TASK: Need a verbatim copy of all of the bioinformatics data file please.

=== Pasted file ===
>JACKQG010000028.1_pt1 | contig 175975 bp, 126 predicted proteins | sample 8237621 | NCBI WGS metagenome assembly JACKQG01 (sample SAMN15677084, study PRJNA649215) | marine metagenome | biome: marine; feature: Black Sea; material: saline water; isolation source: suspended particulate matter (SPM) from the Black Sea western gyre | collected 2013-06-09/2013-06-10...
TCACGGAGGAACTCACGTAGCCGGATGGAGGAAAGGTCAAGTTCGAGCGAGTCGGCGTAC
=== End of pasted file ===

>JACKQG010000028.1_pt1 | contig 175975 bp, 126 predicted proteins | sample 8237621 | NCBI WGS metagenome assembly JACKQG01 (sample SAMN15677084, study PRJNA649215) | marine metagenome | biome: marine; feature: Black Sea; material: saline water; isolation source: suspended particulate matter (SPM) from the Black Sea western gyre | collected 2013-06-09/2013-06-10...
TCACGGAGGAACTCACGTAGCCGGATGGAGGAAAGGTCAAGTTCGAGCGAGTCGGCGTAC